Car Radio Speaker Outputs

2003clk240

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Hi.

I am looking at Pioneer car radio models to replace my becker audio 10 and speakers in a 2003 CLK.

As much as possible I would like to maintain the number of speakers I currently have installed in the car which are 7 (2 tweeters + 2 front + 2 back + 1 Subwoofer).

Some pioneer units have RCA outputs. Can someone who has a Pioneer unit please confirm if these RCA outputs are in addition to the main speaker outputs or if they are the total number of available outputs?

Thanks.
 

Alfie

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Hi.

I am looking at Pioneer car radio models to replace my becker audio 10 and speakers in a 2003 CLK.

As much as possible I would like to maintain the number of speakers I currently have installed in the car which are 7 (2 tweeters + 2 front + 2 back + 1 Subwoofer).

Some pioneer units have RCA outputs. Can someone who has a Pioneer unit please confirm if these RCA outputs are in addition to the main speaker outputs or if they are the total number of available outputs?

Thanks.
Yes they will be in addition to the usual speaker outputs. To use the RCA's you will need an amplifier aswell.

Have a look at Alpine units they are streets ahead of Pioneer in terms of quality and reliability. Plus if you get an Alpine excellent partner to install the unit you will get a two year warranty.
 
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2003clk240

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Yes they will be in addition to the usual speaker outputs. To use the RCA's you will need an amplifier aswell.

Have a look at Alpine units they are streets ahead of Pioneer in terms of quality and reliability. Plus if you get an Alpine excellent partner to install the unit you will get a two year warranty.
Thank you for you reply. Am I correct in assuming I need another amplifier because the head unit only has power to drive 4 speakers at a time? If two of the RCA outputs are for front speakers could I hook up two twitters to them?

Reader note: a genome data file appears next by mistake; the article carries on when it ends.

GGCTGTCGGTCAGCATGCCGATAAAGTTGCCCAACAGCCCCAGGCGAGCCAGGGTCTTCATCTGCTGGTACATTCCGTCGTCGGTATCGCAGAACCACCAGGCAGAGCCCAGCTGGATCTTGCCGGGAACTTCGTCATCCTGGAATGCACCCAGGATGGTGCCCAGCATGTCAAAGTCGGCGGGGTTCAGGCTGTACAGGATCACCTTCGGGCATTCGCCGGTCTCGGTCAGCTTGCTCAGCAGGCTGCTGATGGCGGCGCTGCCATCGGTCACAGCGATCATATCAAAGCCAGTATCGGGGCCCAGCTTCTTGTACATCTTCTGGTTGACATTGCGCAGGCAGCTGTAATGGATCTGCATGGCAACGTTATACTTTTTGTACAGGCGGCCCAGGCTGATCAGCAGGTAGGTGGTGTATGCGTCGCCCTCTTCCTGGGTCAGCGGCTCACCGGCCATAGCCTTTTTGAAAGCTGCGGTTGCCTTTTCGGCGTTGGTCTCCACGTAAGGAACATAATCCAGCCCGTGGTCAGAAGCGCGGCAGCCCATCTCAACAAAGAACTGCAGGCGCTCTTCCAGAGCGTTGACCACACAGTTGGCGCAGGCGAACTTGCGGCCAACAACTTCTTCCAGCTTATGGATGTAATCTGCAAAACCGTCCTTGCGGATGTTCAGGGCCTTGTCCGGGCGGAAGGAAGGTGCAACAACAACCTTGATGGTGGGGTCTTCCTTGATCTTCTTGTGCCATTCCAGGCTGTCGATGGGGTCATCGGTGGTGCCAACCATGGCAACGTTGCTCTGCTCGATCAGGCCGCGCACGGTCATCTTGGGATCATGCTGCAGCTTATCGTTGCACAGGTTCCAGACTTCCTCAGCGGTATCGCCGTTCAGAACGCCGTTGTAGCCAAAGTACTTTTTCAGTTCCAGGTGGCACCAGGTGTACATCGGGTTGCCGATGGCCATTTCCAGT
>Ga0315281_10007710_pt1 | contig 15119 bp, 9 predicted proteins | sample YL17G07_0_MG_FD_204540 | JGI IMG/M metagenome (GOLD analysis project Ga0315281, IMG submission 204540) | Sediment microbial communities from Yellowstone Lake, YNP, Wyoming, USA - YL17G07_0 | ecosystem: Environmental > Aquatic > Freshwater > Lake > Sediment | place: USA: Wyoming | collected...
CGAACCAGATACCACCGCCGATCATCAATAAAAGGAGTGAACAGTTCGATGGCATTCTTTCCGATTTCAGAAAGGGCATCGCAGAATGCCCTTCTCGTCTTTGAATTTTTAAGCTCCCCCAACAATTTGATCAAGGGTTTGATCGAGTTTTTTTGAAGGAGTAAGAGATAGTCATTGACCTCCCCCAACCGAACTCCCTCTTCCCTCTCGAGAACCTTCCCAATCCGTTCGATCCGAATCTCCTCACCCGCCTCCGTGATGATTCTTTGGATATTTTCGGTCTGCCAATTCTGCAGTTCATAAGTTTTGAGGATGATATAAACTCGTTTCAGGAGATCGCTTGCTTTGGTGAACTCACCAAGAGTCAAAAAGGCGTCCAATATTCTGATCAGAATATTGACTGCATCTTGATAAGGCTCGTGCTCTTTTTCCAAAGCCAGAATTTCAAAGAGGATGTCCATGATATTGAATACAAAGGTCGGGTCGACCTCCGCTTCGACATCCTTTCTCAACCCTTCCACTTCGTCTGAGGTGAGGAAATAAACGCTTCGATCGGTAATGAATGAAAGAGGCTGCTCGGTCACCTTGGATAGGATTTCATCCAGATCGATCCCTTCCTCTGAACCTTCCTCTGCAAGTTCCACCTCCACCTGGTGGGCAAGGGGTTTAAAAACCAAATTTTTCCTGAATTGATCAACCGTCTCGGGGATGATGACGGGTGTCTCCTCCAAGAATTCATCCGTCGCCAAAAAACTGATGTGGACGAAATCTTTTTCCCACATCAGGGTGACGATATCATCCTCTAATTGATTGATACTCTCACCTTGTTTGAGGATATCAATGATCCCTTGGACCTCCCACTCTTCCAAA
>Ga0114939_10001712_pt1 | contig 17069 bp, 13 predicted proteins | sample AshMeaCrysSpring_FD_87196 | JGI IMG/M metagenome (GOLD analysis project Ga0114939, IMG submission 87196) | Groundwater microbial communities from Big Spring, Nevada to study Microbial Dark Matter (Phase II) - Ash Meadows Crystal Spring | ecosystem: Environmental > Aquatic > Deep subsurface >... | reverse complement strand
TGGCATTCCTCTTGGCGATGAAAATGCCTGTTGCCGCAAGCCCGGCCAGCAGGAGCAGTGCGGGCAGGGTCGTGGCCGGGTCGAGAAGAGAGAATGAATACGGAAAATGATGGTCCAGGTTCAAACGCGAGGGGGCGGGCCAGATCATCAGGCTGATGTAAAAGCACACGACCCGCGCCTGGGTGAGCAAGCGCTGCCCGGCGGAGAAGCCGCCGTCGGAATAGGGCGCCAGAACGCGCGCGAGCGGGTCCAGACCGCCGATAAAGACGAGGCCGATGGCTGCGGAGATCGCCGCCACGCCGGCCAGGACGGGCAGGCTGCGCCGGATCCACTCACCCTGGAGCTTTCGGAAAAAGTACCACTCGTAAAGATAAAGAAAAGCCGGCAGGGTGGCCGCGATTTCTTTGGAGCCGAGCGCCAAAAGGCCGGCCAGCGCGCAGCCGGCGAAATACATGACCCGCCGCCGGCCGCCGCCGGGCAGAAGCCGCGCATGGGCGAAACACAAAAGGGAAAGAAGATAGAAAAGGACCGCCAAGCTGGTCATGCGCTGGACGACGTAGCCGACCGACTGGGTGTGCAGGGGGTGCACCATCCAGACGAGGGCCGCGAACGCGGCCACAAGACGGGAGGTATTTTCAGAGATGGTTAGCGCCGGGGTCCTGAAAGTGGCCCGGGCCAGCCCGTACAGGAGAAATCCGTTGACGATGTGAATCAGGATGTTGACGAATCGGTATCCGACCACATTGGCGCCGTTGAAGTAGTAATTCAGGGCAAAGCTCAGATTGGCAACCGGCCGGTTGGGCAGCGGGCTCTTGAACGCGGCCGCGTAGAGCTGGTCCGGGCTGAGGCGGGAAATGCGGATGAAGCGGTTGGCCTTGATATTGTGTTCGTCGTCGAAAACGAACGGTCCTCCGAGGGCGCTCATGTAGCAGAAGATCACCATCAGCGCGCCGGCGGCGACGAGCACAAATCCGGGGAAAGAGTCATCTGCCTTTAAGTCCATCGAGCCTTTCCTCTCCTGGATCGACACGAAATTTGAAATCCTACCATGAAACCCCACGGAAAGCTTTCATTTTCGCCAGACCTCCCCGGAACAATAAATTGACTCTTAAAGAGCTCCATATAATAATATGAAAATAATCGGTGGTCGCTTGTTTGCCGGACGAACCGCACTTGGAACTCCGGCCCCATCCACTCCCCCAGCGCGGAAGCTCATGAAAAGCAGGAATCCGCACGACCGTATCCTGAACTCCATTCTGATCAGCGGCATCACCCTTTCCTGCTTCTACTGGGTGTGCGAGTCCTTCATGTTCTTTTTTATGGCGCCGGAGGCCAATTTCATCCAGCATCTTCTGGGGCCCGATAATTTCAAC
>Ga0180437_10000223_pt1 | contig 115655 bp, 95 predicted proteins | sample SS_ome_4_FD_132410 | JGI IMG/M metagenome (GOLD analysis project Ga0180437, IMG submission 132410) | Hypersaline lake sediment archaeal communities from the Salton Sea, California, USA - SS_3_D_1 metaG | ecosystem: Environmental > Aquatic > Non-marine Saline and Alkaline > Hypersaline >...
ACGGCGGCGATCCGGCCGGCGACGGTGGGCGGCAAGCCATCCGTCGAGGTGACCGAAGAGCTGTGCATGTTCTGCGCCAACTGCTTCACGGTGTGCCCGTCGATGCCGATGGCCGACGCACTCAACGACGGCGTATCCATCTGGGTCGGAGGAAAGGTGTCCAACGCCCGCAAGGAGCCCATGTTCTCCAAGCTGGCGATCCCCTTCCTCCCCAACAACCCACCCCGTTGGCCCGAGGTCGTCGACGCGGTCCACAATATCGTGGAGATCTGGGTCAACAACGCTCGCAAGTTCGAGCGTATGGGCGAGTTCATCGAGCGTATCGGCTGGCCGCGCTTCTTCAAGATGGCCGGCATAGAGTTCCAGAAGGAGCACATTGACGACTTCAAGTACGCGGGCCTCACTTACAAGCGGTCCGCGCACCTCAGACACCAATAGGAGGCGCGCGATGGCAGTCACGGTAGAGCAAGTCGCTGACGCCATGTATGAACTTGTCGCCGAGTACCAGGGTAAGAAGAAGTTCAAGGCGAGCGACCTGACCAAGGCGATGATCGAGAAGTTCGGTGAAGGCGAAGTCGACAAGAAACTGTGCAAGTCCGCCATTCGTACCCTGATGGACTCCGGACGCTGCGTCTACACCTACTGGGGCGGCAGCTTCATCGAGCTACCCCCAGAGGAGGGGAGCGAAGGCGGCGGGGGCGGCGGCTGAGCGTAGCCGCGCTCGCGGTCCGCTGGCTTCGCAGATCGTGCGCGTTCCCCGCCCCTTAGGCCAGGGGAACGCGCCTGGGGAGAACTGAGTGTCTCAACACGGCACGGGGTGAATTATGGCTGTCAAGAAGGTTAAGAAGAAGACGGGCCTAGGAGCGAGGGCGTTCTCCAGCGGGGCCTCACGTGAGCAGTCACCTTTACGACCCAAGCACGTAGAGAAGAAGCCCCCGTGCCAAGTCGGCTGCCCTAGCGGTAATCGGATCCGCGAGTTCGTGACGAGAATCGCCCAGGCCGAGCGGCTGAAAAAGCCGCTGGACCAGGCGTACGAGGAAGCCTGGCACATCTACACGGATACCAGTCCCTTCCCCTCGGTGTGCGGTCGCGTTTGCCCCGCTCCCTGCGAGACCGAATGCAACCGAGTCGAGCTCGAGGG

PobodY

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Wouldn't it make more sense to install some cross-overs and put the tweeters on the same channel as the door speakers? - Then you can use the RCA output to drive an amp for a sub-woofer.
 
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2003clk240

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In some Pioneer head units you can drive a subwoofer directly from the RCA output but you have to give up two of the main speakers (in case you are using four of them).
 
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2003clk240

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Wouldn't it make more sense to install some cross-overs and put the tweeters on the same channel as the door speakers? - Then you can use the RCA output to drive an amp for a sub-woofer.
Are you suggesting bridgeing the 2 tweeters with the 2 front main speakers and installing the crossovers in the tweeter paths so they reproduce only the high frequencies?
 

PobodY

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Are you suggesting bridgeing the 2 tweeters with the 2 front main speakers and installing the crossovers in the tweeter paths so they reproduce only the high frequencies?
Yes. - Tweeters are designed to handle the high frequencies, so why not let the bigger units in the door do the low frequencies?
 
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2003clk240

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I had no idea what a crossover was until I read your post! :thumb: I thought that to drive 6 speakers I would necessarily have to have six outputs from the main unit! Won't splicing an output for front speaker + tweeter make the whole system loose power?
 

jfhuk

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From my dim and distant past when I was doing sound mixing. Crossover power figures.

1. First order (-6dB /octave) reduces power to 1/4 per octave, adequate for cheap low power systems.

2. Second order (-12dB /octave) reduces power to 1/16 per octave. Provides the best technical accuracy with the least complications and harmonic distortion. For mid and high speakers the cone or driver diaphragm movement is kept constant as the frequency decreases (constant excursion).

3. Third order (-18dB /octave) reduces power to 1/64 per octave. Is good for protecting speakers at higher power. Also helps reducing bass energy from harming compression drivers with truncated horns.

4. Fourth order (-24dB / octave) reduces power to 1/256 per octave. Is best for maximum control of speakers, but requires critical alignment which is rarely achieved.
Fourth order has become the standard crossover for professional systems.
 
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2003clk240